JEFFERSON CITY -- Citing the importance of farming as well as fish, wildlife and recreation, the Missouri Department of Conservation has asked for "a finer balance" in management of the Missouri River.
The conservation department's recommendations for river management are summarized in a recent letter commenting on the U.S. Army Corps of Engineers' Revised Draft Environmental Impact Statement on the Missouri River Master Water Control Manual.
The conservation department letter recommends reducing the flow of the Missouri River to 41,000 cubic feet per second at Kansas City from Aug. 1 through Sept. 15 six out of every 10 years. The conservation department says this reduced flow would benefit fish, wildlife and recreation. At the same time, it says this level of flow is sufficient to keep barges moving up and down the river. Furthermore, said the conservation department's letter, increased flows after Sept. 15 could provide important benefits fro navigation on the Mississippi River.
Some of the river management alternatives the Corps of Engineers is considering call for increased spring flows to mimic natural seasonal flows. In its comments, the conservation department noted that the Missouri River already experiences a spring rise in Missouri due to normal rises in tributary streams. The conservation department's letter, signed by Director Jerry Conley, said "... we caution that the effects of a periodic spring rise on Missouri's agricultural community must be a top priority in consideration of this important Master Manual issue. We want the agricultural community along the Missouri River to remain viable and profitable in the twenty-first century, and we believed this can be achieved within the context of careful river management decisions."
The conservation department's comments were based on information from the Corps of Engineers, the U.S. Fish and Wildlife Service and the National Research Council's recent report, "The Missouri River Ecosystem: Exploring the Prospects for Recovery."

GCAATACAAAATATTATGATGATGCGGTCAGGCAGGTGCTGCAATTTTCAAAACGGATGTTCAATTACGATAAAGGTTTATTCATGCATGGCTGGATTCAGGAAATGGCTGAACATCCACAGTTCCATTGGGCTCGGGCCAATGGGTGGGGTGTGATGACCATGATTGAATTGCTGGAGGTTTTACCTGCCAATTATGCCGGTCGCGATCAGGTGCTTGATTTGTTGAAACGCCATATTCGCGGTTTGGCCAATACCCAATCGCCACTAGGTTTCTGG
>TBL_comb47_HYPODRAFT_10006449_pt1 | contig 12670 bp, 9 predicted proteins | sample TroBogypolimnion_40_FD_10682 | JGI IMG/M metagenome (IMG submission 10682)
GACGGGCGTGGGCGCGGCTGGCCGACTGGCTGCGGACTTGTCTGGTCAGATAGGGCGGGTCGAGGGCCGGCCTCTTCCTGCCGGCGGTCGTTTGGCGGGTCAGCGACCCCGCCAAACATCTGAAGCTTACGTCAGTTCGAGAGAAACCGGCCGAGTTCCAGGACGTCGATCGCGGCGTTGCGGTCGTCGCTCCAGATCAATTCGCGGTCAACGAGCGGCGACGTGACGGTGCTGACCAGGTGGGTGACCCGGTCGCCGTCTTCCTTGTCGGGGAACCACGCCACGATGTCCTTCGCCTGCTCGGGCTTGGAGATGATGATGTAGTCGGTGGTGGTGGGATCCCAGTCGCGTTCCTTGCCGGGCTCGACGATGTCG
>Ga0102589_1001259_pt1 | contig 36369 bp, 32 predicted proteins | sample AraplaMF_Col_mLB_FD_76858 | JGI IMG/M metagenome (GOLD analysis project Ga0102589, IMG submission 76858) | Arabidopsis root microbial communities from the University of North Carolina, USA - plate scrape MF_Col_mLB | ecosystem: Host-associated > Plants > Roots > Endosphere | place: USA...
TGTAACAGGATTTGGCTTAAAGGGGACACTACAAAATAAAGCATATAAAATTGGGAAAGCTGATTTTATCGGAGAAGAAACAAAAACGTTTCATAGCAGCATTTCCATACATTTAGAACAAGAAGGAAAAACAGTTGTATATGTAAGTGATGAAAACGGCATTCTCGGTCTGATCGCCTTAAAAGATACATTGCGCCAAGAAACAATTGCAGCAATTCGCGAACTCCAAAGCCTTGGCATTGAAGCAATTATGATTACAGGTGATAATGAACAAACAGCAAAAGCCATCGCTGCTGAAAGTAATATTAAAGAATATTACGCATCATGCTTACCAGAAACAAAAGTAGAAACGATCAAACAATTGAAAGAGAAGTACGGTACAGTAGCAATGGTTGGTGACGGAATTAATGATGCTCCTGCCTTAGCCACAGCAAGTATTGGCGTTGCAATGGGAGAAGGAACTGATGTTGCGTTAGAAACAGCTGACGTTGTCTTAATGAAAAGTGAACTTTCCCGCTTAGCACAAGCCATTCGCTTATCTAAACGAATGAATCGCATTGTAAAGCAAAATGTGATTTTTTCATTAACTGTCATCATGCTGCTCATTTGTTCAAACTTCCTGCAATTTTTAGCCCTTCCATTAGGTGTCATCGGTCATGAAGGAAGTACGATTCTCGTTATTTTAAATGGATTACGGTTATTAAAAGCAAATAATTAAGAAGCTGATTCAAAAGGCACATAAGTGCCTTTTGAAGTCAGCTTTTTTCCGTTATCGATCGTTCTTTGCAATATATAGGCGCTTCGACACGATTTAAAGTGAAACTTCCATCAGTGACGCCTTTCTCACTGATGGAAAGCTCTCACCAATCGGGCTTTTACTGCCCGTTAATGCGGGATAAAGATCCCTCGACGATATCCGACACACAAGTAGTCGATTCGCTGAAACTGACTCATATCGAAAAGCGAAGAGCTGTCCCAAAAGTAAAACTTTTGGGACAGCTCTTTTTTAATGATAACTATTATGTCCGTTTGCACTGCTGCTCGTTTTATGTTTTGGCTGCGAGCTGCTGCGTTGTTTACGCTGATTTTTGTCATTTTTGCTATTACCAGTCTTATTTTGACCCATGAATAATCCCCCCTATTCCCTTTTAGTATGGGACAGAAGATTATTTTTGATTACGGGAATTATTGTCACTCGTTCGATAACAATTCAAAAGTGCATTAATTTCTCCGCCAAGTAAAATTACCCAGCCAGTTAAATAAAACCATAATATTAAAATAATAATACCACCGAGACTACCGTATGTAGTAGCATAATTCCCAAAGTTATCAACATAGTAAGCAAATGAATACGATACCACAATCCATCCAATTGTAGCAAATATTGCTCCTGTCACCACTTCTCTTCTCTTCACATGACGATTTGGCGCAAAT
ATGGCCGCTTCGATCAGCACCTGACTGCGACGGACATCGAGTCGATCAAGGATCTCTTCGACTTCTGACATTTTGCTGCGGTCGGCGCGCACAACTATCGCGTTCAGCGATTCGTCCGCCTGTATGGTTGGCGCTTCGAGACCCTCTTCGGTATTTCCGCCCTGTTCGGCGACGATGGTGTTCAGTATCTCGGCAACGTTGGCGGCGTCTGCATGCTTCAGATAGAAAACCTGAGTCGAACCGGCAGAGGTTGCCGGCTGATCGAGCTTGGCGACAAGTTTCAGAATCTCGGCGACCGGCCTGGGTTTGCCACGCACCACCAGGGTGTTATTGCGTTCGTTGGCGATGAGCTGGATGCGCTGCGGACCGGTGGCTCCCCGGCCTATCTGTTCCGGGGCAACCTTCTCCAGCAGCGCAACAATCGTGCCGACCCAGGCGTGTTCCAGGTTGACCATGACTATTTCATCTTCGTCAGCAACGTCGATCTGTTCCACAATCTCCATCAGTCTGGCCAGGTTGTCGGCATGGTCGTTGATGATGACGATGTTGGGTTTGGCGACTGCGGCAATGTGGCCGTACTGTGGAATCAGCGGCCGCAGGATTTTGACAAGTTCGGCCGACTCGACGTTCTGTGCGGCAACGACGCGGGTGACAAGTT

The conservation department also based its recommendations on an analysis of river depths by its own staff. This analysis used Corps of Engineers data to create a three-dimensional computer model of the river that shows how the river would look with different water flows. This analysis suggests that some Corps of Engineers estimates of how much water is needed to sustain barge transportation on the river might not be accurate any longer.
In the past 100 years, the Corps of Engineers has used wood and rock structures to confine the Missouri River's flow to a much narrower channel than the original. Farther upstream, the Corps has built huge reservoirs that make it possible to hold vast amounts of water from spring rains and snowmelt in the Rocky Mountains.
These changes enable the Corps to reduce spring flooding and release water for sustained river flow throughout the dry months. However, the same changes have drastically reduced areas suitable for fish and wildlife. Straightening the river has shortened it by 127 miles between St. Louis and Sioux City, Iowa. For each mile of river length lost, wildlife experts estimate that one square mile of islands, oxbow lakes, sandbars, mud flats, and other wetlands and shallow water habitat have been lost. The conservation department estimates that only 2 to 5 percent of the river's historic shallow-water acreage remains today.
"The current Master Manual needs to be revised to strike a better balance between the uses that the river sees today," said Conley. "The recreational potential of our namesake river is absolutely enormous and largely unfulfilled. We can come a lot closer to realizing that potential while maintaining or even enhancing benefits for agriculture, shipping and flood control. I'm very optimistic that the Missouri River will provide many more benefits for agriculture, shipping and flood control. I'm very optimistic that the Missouri River will provide many more benefits tomorrow than it does today."